What Confucius Say About Self-Improvement
Confucius (551–479 BCE), the first great teacher of China, was also one of the greatest and most influential philosophers in the world. Recorded in the Analects of Confucius, his teachings and philosophy are the foundations of Asian culture and society.
Though the world is changing rapidly, humanity remains the same. Now, even after more than 2000 years, what Confucius say are still applicable to us today.
Here we select eight quotes from the Analects of Confucius that might give you some philosophical reflection upon your daily life, and help you see things clearer in this fast-paced world.
1. To tell, as we go along, what we have heard on the way, is to cast away our virtue. （道聽而塗說，德之棄也。）
Just as in the saying, “a lie can travel halfway around the world before the truth can get its boots on,” rumours travel faster than the truth. Possibly this is even more the case nowadays. In our digital age, information travels in an instant, and we are easily controlled and used by the media without even knowing it. So we really should think twice before we “like” a tweet or forward a news—just in case we accidentally become accomplices in rumour or deceit.
2. When the year becomes cold, then we know how the pine and the cypress are the last to lose their leaves. （歲寒，然後知松、柏之後凋）
In Chinese culture, real gentlemen are usually described as pine trees—while they don’t have eye-catching flowers, in the coldest winter when every other form of greenery has withered away they are the ones that will endure the harsh weather and retain their greenness.
Indeed, perseverance is a precious and important value for each one of us. An upright person will be steadfast with his or her principles no matter the circumstance. In a world as chaotic and changeable as ours, can we stand up for what is right? Can we hold tight to our beliefs?
3. See what a man does, mark his motives, examine in what things he rests, how can a man conceal his character?（「視其所以，觀其所由，察其所安。人焉瘦哉？人焉廋哉？」）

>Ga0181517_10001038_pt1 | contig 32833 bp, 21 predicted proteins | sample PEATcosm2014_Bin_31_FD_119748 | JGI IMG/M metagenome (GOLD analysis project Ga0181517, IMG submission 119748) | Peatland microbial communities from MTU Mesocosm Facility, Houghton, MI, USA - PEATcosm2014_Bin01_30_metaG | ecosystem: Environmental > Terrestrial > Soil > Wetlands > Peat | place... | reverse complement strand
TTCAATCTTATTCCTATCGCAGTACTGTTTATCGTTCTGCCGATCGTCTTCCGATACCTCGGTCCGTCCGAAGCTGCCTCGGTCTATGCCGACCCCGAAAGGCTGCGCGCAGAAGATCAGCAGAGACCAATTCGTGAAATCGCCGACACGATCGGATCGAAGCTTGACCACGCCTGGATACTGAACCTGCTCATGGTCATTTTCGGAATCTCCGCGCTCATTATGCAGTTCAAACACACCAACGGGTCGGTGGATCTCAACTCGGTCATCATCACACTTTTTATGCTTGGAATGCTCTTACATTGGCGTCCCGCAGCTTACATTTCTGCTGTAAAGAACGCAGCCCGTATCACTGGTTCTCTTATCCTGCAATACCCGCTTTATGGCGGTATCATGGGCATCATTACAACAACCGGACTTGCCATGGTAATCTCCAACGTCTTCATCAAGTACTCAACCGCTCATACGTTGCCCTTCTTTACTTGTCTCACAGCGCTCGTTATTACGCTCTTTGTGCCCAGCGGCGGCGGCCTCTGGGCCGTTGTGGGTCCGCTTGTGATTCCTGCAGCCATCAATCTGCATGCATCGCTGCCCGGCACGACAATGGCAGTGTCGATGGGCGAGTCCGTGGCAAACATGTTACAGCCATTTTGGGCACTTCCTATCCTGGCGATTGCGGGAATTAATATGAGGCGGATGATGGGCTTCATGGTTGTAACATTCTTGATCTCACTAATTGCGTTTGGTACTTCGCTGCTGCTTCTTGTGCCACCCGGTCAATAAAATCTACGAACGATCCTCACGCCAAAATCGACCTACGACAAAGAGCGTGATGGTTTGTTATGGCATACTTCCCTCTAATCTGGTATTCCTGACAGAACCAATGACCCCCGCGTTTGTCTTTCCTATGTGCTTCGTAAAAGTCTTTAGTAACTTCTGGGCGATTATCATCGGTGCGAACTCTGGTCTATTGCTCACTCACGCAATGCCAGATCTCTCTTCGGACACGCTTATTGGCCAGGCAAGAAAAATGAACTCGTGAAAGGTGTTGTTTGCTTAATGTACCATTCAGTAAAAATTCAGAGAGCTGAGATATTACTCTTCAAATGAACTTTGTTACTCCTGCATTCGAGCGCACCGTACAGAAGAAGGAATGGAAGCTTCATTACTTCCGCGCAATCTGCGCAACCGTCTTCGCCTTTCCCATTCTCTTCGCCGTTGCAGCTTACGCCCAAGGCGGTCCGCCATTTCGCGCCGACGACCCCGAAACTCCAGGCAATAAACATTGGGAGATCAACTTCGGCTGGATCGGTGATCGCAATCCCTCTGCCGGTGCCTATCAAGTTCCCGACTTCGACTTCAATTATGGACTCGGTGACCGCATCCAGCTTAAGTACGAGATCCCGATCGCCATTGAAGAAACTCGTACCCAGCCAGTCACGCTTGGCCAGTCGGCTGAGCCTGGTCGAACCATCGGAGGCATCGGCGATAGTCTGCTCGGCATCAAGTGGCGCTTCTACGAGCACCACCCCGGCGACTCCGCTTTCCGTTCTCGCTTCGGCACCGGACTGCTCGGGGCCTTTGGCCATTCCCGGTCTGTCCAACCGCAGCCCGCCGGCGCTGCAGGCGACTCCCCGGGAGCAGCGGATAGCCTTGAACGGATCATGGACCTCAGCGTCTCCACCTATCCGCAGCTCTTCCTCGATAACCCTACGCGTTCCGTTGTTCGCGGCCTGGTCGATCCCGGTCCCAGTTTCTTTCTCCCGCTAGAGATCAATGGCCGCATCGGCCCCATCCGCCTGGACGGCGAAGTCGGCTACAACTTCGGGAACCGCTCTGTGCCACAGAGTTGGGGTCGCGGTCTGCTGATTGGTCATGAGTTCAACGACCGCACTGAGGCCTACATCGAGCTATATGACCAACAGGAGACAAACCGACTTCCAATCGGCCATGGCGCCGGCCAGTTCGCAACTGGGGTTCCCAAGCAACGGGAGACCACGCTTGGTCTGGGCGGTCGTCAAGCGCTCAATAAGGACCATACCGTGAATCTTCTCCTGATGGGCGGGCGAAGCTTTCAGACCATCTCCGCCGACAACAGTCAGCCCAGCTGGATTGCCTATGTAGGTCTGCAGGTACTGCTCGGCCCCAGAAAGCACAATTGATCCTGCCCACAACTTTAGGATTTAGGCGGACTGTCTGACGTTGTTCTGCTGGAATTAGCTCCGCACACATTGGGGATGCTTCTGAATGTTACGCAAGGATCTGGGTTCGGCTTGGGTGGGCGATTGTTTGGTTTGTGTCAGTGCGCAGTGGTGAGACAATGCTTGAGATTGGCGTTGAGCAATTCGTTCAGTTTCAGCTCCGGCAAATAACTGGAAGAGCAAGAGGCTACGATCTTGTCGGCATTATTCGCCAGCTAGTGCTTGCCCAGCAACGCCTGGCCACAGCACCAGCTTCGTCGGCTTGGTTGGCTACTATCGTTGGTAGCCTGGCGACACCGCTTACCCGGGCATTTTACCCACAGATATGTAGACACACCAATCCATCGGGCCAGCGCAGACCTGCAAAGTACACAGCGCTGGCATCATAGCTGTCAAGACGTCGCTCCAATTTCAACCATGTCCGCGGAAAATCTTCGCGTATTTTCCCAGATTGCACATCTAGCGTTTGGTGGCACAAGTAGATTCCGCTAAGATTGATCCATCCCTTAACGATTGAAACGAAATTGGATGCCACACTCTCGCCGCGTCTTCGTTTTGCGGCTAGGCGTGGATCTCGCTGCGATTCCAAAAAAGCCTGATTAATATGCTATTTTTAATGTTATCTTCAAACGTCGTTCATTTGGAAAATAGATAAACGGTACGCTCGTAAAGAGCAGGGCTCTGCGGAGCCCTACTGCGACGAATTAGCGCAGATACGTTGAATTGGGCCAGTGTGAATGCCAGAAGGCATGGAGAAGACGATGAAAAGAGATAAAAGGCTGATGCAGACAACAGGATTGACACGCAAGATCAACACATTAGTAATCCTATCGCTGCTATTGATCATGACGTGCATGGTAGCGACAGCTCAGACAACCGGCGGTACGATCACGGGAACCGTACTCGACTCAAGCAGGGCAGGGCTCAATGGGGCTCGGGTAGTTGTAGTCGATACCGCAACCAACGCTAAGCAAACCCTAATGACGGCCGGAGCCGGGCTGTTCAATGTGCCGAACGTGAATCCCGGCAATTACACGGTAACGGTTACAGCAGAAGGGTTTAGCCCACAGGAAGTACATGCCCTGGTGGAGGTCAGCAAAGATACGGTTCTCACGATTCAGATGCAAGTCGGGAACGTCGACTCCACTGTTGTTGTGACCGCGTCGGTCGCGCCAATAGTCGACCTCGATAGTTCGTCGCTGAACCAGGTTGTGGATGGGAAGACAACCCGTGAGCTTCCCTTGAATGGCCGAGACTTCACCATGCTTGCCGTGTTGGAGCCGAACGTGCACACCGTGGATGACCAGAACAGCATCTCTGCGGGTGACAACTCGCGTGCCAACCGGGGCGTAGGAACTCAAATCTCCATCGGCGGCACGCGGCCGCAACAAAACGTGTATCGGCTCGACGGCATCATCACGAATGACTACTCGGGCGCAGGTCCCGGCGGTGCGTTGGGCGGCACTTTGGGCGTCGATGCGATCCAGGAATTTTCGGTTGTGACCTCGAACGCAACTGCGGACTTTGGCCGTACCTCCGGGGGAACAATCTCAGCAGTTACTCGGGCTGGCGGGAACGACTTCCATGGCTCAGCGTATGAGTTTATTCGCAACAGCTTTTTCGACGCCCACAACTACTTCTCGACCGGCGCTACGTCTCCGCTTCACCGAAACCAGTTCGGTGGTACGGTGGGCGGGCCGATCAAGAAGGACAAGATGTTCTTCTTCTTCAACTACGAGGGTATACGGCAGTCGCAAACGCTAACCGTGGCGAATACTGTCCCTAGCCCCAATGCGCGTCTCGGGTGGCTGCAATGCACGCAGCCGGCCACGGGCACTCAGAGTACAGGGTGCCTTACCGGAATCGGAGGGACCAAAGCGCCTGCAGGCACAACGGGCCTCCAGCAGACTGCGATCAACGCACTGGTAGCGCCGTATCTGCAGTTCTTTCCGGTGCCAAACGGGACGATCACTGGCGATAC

Here Confucius gives us a method for discerning whether someone is good for real: first you look at his actions. However, it’s possible that he did something wrong out of a good intention, so you must also observe his motive. But then you never know if he is only pretending to be nice, so you need to examine his values and interests, and only then will you be able to discern whether he is genuinely good.
What Confucius say about discerning goodness in others also reminds us that to be good people ourselves, we need to start from the inside.
4. Desire to have things done quickly prevents their being done thoroughly. Looking at small advantages prevents great affairs from being accomplished.（「欲速則不達，見小利則大事不成。」）
Nowadays everything comes in an instant, or we expect and desire it to. We eat instant meals; we get things online in less than two minutes; we post a tweet in seconds…. Sometimes we should slow down a bit and consider more what we really want. If we indulge ourselves in constant instant gratifications, we might not accomplish anything meaningful or lasting in the end.
5. The business of laying on the colors follows (the preparation of) the plain ground.（「绘事后素」）
This may sound a bit too obvious a statement. Some people believe that Confucius is saying that everything needs a solid foundation to build upon. But it might have a deeper meaning here, because what follows this is a student’s question: “Li then are a subsequent thing?”